Oh, how we at NEDDI agree with this letter recently published in the CARLISLE NEWS & star. It refers to a statement made by an Animal Refuge stating that they have no issue with horse meat trade if carried out under proper conditions.
The lady wrote:
“As the wife of a now retired farmer, we sent our animals to market – they had been reared under herd conditions, fed and cared for properly and did not have to endure long journeys before arriving at the slaughterhouse. If equines are treated in exactly the same manner, who are we to say this is wrong?
Meat eating is not illegal but we should give the animals we do eat respect.
The objection must be to animals that have been personalised, treated as individuals, and used probably for many years and are only being discarded due to age, infirmity or lack of money, being sent to markets to be bought by meat men.
These poor animals have normally never known any unkindness and must wonder what on earth is happening to them at what is shortly to be the end of their lives.
It is widely recognised that EU regulations regarding animal transport to slaughter are not adhered to on the Continent.
The conditions under which some animals are transported are quite sickening.
It is THIS that we, and the Animal Refuge, and many others ,( including NEDDI,) wish to see stopped.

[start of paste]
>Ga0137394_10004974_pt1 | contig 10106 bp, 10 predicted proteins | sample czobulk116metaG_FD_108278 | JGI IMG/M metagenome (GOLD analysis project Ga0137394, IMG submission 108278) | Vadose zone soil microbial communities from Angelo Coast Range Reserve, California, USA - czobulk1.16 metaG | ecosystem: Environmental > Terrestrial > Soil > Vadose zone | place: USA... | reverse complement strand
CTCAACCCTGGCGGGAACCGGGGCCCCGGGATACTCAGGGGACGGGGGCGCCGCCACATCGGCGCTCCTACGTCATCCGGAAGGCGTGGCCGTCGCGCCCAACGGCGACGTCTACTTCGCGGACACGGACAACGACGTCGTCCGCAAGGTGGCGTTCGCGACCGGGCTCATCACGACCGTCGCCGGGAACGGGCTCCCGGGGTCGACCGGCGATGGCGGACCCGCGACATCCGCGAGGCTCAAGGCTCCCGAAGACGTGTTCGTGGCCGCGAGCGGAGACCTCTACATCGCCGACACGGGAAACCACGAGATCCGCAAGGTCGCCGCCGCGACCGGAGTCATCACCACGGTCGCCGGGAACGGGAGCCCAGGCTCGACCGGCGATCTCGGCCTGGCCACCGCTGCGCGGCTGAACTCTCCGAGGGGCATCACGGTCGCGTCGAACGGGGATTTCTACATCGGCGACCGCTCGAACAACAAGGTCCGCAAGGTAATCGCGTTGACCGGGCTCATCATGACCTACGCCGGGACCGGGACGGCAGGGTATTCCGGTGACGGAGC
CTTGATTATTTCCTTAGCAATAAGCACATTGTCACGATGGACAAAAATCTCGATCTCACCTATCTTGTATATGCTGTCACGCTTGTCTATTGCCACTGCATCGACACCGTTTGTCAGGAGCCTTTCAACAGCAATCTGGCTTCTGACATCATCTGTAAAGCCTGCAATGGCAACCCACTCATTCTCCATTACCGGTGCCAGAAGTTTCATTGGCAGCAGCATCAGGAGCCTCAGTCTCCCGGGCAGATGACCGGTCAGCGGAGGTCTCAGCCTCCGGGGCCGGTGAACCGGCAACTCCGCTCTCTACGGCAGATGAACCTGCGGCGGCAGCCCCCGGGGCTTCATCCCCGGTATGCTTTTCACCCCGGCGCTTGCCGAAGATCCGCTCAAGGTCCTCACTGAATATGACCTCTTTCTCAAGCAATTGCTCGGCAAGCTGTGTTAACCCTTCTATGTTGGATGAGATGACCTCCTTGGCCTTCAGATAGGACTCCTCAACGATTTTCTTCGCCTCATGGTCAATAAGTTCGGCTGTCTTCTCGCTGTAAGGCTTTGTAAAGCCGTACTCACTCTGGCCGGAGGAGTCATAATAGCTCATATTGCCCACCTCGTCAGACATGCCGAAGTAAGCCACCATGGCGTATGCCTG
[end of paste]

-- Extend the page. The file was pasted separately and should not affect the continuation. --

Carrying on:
Meat on the Hook, not the Hoof, is what we want – no matter what the meat is! By giving the plight of the French equines some publicity, the European transport conditions are also being highlighted.”
We at NEDDI support her opinion totally. Animals have the right to a decent life, in suitable conditions and without pain or fear. What happens to them once they are no longer alive is not important, or certainly not to them. It is incomprehensible that meat dealers will not accept “Meat on the Hook, not the Hoof”. From their point of view it must be much easier and more profitable to be able to slaughter the animals locally to where they are reared and then transport them on the hook . Many, many more animals fit in each lorry and this system avoids arriving at the the destination only to find half your “stock” has died on the way and is useless. Any meat dealers like to explain, please?
And from our point of view, and indeed the animals’, the distress & misery of lengthy journeys in appalling conditions is avoided.